Steve: For me the flow-confluence of the various zones I am drawn to work in seems consistent with my drive over the years. With time spiraling onwards on and with more life lived it just seems that the different spaces I create within are blending and morphing in a way that’s natural and responsive to the pulse of my life and devotion to the music.
What I see down the road… I have a constant array of projects in various states of progress. These cover a wide range and develop over time; it’s hard to say what will emerge first.
3. You’ve released many long-form pieces in the past three years and, with the Immersion series in particular, it’s clear that you’re increasing the magnification and slowing down time. You have spoken about moving towards DVD-length pieces like Robert Rich’s Somnium, and it seems like you’ll soon need a longer timeframe to continue zooming in. Do you feel closer to that signpost on the road?
Steve: I haven’t really thought about the DVD format as a sound carrier at this point; I’m looking at other, more current media. For now, I get the sense that people are creating their own custom long-playing playlists from my catalog at the resolution they prefer.
I recently released the Immersion Station for the iPhone and iPad, which takes the immersion experience into the hands of the listener. This is a collaboration with brilliant software artist Eric Freeman. We started talking about it in 2009. Visual Artist Hollan Holmes created the graphic look; he also just released his first CD which I helped him with. [Note: Steve mastered the album.]
4. You have spoken of the increased sense of passing time as your body ages. Sigh of Ages is a beautiful testament to this, being informed by deeply personal life events and the sand in the hourglass growing louder. Is there anything you would like to share about it?
Steve: You can see time is a constant theme in my work for many years. The sense of time’s passage has been inside my work from the beginning really. While the best part of this sense is in the music, in the sigh of the ages, recently a listener sent this quote that seemed to be made for the Sigh of Ages awareness I was expressing, including the title Longing to Be woven in, a title I had given for the last track with no knowledge of this:
“Man remains a mystery to himself. He has a nostalgia for being, a longing for duration, for permanence, for absoluteness – a longing to be. Yet everything that constitutes his life is temporary, ephemeral, limited. He aspires to another order, another life, a world that is beyond him. He senses that he is meant to participate in it.” – Madame de Salzmann, in The Reality of Being: The Fourth Way of Gurdjieff, published by Random House.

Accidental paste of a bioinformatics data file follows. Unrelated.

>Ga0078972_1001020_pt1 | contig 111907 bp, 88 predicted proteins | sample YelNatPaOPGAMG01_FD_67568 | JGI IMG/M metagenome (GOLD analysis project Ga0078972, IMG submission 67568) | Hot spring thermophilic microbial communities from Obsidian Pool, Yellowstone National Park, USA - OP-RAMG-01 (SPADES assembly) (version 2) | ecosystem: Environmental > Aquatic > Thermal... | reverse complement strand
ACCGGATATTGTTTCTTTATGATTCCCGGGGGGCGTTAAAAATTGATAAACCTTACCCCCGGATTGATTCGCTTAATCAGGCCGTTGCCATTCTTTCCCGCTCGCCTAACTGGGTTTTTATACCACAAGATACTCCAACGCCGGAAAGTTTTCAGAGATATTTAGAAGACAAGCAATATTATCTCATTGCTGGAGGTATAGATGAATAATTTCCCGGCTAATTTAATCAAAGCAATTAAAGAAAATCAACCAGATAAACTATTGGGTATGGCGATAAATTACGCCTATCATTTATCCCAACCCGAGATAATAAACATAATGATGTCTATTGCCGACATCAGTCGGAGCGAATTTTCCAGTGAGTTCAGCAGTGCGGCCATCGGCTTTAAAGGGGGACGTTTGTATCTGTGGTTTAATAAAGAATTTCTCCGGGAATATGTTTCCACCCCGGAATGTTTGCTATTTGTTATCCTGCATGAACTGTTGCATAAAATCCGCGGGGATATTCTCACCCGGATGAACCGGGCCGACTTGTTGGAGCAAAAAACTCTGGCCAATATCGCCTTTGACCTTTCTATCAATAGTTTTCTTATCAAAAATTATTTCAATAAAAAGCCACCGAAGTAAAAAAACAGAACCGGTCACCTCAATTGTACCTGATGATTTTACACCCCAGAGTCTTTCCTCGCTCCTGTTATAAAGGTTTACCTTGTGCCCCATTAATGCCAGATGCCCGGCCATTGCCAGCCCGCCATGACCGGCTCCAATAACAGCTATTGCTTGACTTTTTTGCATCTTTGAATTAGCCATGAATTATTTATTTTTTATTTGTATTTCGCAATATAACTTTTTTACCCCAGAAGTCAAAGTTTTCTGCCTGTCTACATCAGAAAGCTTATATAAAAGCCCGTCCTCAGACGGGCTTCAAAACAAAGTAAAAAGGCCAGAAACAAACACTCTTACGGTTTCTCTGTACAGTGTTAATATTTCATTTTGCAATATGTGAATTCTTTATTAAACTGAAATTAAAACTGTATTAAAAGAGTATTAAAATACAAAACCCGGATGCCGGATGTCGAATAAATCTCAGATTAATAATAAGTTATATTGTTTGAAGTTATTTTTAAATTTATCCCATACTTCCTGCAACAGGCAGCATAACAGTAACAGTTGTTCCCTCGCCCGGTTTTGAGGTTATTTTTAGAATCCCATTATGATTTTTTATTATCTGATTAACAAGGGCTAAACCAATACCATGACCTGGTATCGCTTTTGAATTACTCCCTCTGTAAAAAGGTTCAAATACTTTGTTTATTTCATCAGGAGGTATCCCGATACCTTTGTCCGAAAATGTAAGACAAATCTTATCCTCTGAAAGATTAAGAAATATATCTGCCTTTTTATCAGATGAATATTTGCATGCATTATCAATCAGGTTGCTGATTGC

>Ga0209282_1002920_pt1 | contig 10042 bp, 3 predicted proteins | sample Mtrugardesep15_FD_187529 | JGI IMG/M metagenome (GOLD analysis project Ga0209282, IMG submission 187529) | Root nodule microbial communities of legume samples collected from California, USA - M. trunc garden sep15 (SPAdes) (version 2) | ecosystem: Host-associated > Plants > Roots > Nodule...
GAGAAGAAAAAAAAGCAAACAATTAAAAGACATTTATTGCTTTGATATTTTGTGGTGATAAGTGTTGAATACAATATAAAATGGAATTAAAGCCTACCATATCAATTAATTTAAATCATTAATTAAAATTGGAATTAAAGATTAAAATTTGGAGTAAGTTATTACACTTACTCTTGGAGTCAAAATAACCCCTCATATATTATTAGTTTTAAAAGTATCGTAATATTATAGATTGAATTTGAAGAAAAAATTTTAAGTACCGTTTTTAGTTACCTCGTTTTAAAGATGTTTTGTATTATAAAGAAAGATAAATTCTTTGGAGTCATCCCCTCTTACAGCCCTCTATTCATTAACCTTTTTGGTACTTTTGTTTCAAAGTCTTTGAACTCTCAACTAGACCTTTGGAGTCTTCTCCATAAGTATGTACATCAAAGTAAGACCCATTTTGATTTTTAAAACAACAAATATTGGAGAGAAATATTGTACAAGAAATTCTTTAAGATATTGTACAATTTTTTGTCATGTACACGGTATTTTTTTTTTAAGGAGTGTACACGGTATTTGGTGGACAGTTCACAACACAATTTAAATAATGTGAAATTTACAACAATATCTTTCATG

This says it perfectly, about Sigh of Ages and my music in general.
5. You played in San Francisco’s Grace Cathedral three years ago. What was it like entering that building, and moving through it? What did the place say to you? How did it feel to play in that space?
Steve: It was the ultimate vessel for my sounds, no question. I have played in large cathedrals in Europe, so I had a sense of what I was entering into and did so with anticipation and reverence for the opportunity.
When creating a set for this kind of space, I am constantly projecting myself into the space for weeks before. The expansive acoustic nature of the cathedral creates a powerful sensation that occurs when you hear the sounds hovering high above in the space as I am playing; this is simply without words. It’s almost like playing outside, but in a contained space which greatly influences the sounds and the set I create for the space. It’s a humbling experience and, at the same time, the call to meet the vast space with my personal energy and music at that expansive level was transformative.
I’m really glad we were able to capture the live recording of this.
This kind of preparation, where I keep traveling to the space before arriving, helps to create a strong alliance with the unseen creative current that I love to be inside of. An early experience of this was my connection to the Australian outback. I was prepping to travel there for some time before going. My research and creative work continued to build in momentum and then – what seemed suddenly – I was standing in these remote places that seemed so familiar. A Dreamtime Return indeed.
Steve: Mark is devoted to developing his sound through a deeper investigation of the self on a daily basis; I naturally respect that. In all of these projects, he brings that devotion of his music to the space we are working in. The technical, studio side of the equation is not a place he dwells in. In the case of Nightbloom, he came in wanting to record some voice overtone and throat singing. Pretty quickly into the recording, things took a change; I continued to work on it for nearly a year.